Sometimes, even those from Christian homes face subtle or even direct pressure not to follow Christ fully. Sometimes parents want their children to get high-paying jobs (which excludes most Christian service). Some parents don’t want their children to go to the mission field, because they want them and the grandchildren nearby. But the Lord makes it clear: If it comes to love for Him versus love for family, we must follow Him.
God’s call often entails other difficulties. Remember, by God’s call, I’m not referring to some special call for service that comes only to some. I’m referring to God’s call to salvation. It may result in rejection or persecution. It will involve bringing all your possessions and money under His lordship (Luke 14:33). It requires obeying God’s Word when it’s inconvenient and difficult. It means seeking God’s will rather than your will in every decision.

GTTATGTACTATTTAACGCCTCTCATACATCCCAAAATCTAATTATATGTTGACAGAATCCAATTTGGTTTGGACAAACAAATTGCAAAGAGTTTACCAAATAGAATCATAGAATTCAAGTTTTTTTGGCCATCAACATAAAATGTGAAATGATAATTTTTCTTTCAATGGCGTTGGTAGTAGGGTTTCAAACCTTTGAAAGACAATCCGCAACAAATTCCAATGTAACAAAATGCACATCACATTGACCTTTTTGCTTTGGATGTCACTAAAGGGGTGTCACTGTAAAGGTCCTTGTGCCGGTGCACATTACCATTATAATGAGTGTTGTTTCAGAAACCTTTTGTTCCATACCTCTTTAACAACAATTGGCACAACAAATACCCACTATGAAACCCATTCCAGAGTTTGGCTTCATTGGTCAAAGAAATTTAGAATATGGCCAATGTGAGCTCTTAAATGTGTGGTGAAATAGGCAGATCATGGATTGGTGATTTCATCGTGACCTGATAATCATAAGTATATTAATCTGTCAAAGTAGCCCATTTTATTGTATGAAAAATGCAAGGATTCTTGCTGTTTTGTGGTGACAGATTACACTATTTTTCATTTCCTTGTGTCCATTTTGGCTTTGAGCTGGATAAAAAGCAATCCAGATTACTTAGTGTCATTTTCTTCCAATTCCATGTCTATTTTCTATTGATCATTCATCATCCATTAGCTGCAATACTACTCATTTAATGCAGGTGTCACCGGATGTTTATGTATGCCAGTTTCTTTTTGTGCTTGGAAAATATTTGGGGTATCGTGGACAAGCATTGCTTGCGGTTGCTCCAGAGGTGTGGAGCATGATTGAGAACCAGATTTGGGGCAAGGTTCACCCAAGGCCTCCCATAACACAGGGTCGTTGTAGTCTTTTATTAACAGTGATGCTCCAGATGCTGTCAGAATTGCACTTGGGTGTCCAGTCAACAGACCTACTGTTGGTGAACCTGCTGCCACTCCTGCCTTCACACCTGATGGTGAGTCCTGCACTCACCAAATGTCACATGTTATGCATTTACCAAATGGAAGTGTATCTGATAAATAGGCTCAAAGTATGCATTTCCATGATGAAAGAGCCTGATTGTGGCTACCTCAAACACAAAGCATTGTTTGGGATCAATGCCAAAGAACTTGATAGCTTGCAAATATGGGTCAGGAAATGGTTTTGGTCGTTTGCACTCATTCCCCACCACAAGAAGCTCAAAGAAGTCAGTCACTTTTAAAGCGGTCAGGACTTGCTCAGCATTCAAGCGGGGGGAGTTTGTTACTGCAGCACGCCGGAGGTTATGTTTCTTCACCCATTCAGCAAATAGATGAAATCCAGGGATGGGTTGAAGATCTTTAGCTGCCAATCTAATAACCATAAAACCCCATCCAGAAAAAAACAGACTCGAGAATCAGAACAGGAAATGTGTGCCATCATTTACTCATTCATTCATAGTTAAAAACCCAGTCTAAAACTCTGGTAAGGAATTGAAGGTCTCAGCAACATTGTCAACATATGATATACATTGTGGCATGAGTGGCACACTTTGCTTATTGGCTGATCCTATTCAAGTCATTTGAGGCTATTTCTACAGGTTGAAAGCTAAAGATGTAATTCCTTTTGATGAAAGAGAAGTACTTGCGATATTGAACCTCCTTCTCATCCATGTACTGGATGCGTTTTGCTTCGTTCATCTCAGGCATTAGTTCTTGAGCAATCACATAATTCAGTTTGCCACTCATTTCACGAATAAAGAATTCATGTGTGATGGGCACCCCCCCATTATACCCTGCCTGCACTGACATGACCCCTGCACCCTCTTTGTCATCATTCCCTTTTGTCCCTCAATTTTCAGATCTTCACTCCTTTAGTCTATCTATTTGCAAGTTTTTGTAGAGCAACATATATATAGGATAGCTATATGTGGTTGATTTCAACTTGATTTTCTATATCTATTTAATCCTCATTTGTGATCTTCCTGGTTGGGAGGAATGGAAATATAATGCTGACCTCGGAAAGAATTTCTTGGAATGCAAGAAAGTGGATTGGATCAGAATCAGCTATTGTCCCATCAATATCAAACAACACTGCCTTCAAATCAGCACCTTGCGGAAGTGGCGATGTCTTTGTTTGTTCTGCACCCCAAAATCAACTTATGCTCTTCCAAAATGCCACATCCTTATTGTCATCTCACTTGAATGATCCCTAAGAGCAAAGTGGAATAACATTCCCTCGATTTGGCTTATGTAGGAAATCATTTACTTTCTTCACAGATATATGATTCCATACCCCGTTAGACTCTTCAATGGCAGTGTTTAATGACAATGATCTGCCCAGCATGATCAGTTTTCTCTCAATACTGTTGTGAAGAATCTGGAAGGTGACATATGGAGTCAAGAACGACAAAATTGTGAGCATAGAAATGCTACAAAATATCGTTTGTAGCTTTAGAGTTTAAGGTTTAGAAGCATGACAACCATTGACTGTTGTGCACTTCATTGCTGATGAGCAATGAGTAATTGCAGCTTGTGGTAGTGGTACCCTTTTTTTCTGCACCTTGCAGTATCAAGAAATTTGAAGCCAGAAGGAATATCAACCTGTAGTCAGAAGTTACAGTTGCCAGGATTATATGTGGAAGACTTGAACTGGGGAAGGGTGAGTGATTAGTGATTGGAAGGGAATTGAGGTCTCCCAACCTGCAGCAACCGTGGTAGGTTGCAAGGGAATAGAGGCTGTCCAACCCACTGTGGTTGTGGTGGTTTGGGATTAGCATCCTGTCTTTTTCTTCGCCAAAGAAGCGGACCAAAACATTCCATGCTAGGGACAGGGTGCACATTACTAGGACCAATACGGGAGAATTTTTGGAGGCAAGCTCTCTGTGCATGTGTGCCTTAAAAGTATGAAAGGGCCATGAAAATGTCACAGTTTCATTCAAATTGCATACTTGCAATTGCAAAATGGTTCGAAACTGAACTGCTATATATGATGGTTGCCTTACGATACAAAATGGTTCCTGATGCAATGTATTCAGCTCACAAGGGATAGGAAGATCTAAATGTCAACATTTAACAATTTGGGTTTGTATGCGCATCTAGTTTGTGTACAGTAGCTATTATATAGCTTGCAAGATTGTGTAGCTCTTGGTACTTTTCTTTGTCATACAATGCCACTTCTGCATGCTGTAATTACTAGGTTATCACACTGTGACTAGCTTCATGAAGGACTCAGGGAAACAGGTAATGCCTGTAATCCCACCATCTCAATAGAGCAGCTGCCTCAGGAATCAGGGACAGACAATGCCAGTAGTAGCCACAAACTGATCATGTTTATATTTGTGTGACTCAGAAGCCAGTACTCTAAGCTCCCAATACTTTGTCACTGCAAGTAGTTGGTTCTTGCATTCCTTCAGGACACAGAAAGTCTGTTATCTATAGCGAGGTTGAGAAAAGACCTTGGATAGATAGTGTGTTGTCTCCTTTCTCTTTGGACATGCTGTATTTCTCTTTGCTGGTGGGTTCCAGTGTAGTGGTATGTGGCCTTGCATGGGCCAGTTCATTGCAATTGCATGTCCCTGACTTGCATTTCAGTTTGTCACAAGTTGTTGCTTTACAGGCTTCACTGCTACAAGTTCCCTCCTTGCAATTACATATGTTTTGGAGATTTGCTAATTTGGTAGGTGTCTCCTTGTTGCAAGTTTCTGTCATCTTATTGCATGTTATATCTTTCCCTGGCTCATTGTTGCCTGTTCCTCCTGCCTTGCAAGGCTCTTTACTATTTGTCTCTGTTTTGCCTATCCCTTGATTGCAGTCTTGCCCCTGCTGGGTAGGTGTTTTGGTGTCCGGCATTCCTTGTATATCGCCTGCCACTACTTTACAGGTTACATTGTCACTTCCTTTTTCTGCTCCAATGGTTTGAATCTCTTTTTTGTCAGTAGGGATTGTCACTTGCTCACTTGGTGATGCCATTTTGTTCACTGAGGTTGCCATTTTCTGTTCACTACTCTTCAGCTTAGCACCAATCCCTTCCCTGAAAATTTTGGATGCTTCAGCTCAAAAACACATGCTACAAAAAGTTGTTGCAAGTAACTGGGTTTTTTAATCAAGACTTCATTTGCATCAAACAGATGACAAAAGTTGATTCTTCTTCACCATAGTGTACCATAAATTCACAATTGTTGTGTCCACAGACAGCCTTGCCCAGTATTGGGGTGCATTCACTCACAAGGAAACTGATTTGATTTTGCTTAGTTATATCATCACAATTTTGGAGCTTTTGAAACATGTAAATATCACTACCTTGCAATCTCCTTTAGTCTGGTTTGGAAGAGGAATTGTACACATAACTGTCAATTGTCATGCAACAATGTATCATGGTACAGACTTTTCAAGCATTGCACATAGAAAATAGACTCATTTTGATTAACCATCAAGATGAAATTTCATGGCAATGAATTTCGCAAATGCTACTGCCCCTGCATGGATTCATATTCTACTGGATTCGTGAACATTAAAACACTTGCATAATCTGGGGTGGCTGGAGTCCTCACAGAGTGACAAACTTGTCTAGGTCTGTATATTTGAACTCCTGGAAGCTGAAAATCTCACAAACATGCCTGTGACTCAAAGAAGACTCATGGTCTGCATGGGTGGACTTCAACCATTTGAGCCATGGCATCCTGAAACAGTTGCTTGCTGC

Have you done that? You may be thinking, “That’s risky!” But actually it’s riskier to run your own life than it is to obey God’s call by faith. God knows everything about you. He is committed to work all things together for good for those who love Him and are “called according to His purpose” (Rom. 8:28; note, called). If you’re calling the shots, you don’t know what is best in every situation, and you have no ability to control the outcome of things. But God always knows what is best and He has the power to work it out for your ultimate good. Imitate Abraham, who by faith obeyed God’s call.
2. Faith lives as an alien in this world (11:9-10).
A. The life of faith is a pilgrim life (11:9).
“By faith he lived as an alien in the land of promise, as in a foreign land, dwelling in tents with Isaac and Jacob, fellow heirs of the same promise.” This is the only verse in the Bible that refers to Canaan as the promised land. The irony is, Abraham, the heir to the promised land, never owned a foot of ground in it (Acts 7:5), except for the Cave of Machpelah, which he had to buy at full cost to bury his wife.